Your browser is no longer supported

For the best possible experience using our website we recommend you upgrade to a newer version or another browser.

Your browser appears to have cookies disabled. For the best experience of this website, please enable cookies in your browser

We'll assume we have your consent to use cookies, for example so you won't need to log in each time you visit our site.
Learn more

First woman civil engineer remembered

Mary Fergusson is thought to be the first woman in the UK to have had a full-time care er as an engineer and was the first female ICE Fellow.

Fergusson’s father, who made medical X-ray equipment, introduced her to engineering. She later graduated from the University of Edinburgh with a BSc Hons in civil engineering in 1936.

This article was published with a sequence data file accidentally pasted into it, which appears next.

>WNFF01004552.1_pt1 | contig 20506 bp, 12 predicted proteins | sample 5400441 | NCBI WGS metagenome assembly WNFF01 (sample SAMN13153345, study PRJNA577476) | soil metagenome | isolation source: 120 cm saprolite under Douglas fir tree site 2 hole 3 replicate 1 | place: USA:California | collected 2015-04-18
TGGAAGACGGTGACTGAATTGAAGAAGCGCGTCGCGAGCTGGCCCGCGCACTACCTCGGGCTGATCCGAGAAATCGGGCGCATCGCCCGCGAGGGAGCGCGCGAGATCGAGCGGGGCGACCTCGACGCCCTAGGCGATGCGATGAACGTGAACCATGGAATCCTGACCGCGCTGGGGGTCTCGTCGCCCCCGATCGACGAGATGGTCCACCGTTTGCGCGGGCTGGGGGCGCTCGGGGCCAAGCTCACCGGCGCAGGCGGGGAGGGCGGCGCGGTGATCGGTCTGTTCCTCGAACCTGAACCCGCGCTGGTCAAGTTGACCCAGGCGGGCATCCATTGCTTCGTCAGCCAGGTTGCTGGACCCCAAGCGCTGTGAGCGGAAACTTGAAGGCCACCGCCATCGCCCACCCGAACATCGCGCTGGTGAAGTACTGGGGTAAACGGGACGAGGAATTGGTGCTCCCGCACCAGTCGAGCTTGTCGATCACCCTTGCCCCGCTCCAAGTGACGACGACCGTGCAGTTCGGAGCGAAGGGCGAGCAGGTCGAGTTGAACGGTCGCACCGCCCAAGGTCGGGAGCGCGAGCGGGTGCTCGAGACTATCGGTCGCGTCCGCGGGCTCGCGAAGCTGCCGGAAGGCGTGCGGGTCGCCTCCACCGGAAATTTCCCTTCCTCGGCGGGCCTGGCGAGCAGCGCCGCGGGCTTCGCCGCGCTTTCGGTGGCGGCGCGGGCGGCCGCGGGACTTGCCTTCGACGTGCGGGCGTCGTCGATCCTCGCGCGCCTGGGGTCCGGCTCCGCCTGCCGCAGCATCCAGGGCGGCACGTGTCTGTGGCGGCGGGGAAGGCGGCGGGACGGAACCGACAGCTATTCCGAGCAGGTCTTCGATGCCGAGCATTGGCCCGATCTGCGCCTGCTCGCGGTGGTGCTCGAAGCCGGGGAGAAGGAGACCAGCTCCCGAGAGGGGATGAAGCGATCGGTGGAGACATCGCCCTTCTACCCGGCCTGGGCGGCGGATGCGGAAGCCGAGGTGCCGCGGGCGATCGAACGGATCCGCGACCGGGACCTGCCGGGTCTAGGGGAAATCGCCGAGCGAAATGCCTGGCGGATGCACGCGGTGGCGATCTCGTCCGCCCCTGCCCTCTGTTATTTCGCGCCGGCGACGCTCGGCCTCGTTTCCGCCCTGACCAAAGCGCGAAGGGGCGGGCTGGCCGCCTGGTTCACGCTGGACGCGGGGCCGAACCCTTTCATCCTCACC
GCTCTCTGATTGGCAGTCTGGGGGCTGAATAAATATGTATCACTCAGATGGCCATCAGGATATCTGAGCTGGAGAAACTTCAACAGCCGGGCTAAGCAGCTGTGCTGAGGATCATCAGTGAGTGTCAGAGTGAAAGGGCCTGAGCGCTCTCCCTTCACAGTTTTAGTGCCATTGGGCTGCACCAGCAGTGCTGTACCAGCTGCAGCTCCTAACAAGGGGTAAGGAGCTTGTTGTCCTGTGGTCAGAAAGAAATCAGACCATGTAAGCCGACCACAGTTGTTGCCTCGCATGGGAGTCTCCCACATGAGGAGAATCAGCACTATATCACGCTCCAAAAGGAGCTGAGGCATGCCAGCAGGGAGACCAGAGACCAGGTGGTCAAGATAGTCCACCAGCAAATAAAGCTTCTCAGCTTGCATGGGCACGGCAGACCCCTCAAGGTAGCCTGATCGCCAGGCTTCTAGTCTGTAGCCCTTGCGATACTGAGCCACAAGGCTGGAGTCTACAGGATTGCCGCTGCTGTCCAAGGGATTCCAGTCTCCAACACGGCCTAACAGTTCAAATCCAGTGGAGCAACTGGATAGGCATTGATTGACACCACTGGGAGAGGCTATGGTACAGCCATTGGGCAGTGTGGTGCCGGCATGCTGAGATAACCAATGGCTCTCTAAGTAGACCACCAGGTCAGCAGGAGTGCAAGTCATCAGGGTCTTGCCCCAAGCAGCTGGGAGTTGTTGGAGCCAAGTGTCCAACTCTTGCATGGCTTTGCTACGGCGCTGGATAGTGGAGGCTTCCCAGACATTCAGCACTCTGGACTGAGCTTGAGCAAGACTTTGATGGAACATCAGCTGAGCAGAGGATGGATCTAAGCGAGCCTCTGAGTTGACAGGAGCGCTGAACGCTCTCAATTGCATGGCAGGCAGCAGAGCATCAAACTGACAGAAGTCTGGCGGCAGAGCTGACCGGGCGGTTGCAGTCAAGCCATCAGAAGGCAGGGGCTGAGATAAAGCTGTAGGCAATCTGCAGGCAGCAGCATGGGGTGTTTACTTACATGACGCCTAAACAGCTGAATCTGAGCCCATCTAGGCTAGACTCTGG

Her career began as an unpaid trainee with Scottish firm Blyth & Blyth. She quickly progressed through the company and was appointed as a senior partner - the first woman to have held this position in a civil engineering company.

Fergusson contributed to many infrastructure projects in the Highlands & Islands and gained a reputation for her energy and enthusiasm. She also worked on the Markinch paper mills and was responsible for the design of reinforced concrete bridges, steel-framed buildings and the River Leven water purification plant.

Fergusson was made an ICE Fellow in 1957.

After retiring in 1978, she continued to work as a consultant but used her earnings to fund a university bursary for young engineers. She was awarded an OBE in 1979 and an Honorary Doctorate of Science at Heriot-Watt University six years later..

Have your say

You must sign in to make a comment

Please remember that the submission of any material is governed by our Terms and Conditions and by submitting material you confirm your agreement to these Terms and Conditions. Please note comments made online may also be published in the print edition of New Civil Engineer. Links may be included in your comments but HTML is not permitted.

Related Jobs